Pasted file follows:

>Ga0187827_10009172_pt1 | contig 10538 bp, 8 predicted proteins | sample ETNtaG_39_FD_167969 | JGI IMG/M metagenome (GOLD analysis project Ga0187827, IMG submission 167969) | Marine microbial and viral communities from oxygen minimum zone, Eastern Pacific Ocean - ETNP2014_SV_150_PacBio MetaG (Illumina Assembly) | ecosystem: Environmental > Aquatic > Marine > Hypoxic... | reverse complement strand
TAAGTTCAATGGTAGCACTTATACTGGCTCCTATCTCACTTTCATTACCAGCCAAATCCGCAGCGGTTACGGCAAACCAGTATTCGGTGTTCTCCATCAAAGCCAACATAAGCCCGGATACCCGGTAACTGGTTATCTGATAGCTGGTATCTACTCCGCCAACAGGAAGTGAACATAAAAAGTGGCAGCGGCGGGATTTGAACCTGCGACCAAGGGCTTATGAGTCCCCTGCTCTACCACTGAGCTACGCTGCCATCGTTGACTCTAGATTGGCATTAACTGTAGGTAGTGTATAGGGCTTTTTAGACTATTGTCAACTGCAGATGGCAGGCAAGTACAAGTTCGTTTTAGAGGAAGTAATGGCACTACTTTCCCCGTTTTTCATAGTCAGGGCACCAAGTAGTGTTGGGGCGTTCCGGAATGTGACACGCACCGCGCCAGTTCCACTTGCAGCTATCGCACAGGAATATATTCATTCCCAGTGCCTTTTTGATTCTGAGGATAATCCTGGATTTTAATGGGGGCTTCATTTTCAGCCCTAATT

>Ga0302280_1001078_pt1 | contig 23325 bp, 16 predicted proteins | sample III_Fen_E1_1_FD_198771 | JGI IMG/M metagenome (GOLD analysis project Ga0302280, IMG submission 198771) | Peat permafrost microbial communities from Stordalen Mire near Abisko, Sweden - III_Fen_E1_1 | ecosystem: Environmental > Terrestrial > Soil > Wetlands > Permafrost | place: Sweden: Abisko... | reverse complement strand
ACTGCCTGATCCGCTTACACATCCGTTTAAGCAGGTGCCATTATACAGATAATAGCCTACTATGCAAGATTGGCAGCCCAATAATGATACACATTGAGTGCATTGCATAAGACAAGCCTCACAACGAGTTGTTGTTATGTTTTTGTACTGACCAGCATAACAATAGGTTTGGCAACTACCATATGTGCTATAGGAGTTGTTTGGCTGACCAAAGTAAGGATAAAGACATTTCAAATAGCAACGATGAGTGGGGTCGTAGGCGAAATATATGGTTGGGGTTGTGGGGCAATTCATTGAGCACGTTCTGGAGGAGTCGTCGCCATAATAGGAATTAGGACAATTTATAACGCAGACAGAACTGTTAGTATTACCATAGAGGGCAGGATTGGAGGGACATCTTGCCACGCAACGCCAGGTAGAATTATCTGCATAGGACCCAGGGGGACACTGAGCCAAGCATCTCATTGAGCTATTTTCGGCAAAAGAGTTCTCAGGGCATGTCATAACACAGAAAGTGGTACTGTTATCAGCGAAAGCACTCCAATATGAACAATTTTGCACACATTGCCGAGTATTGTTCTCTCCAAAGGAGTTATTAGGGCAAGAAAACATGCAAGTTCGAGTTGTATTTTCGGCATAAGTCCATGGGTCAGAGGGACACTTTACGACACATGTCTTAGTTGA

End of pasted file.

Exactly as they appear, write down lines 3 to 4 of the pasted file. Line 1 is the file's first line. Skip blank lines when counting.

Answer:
>Ga0302280_1001078_pt1 | contig 23325 bp, 16 predicted proteins | sample III_Fen_E1_1_FD_198771 | JGI IMG/M metagenome (GOLD analysis project Ga0302280, IMG submission 198771) | Peat permafrost microbial communities from Stordalen Mire near Abisko, Sweden - III_Fen_E1_1 | ecosystem: Environmental > Terrestrial > Soil > Wetlands > Permafrost | place: Sweden: Abisko... | reverse complement strand
ACTGCCTGATCCGCTTACACATCCGTTTAAGCAGGTGCCATTATACAGATAATAGCCTACTATGCAAGATTGGCAGCCCAATAATGATACACATTGAGTGCATTGCATAAGACAAGCCTCACAACGAGTTGTTGTTATGTTTTTGTACTGACCAGCATAACAATAGGTTTGGCAACTACCATATGTGCTATAGGAGTTGTTTGGCTGACCAAAGTAAGGATAAAGACATTTCAAATAGCAACGATGAGTGGGGTCGTAGGCGAAATATATGGTTGGGGTTGTGGGGCAATTCATTGAGCACGTTCTGGAGGAGTCGTCGCCATAATAGGAATTAGGACAATTTATAACGCAGACAGAACTGTTAGTATTACCATAGAGGGCAGGATTGGAGGGACATCTTGCCACGCAACGCCAGGTAGAATTATCTGCATAGGACCCAGGGGGACACTGAGCCAAGCATCTCATTGAGCTATTTTCGGCAAAAGAGTTCTCAGGGCATGTCATAACACAGAAAGTGGTACTGTTATCAGCGAAAGCACTCCAATATGAACAATTTTGCACACATTGCCGAGTATTGTTCTCTCCAAAGGAGTTATTAGGGCAAGAAAACATGCAAGTTCGAGTTGTATTTTCGGCATAAGTCCATGGGTCAGAGGGACACTTTACGACACATGTCTTAGTTGA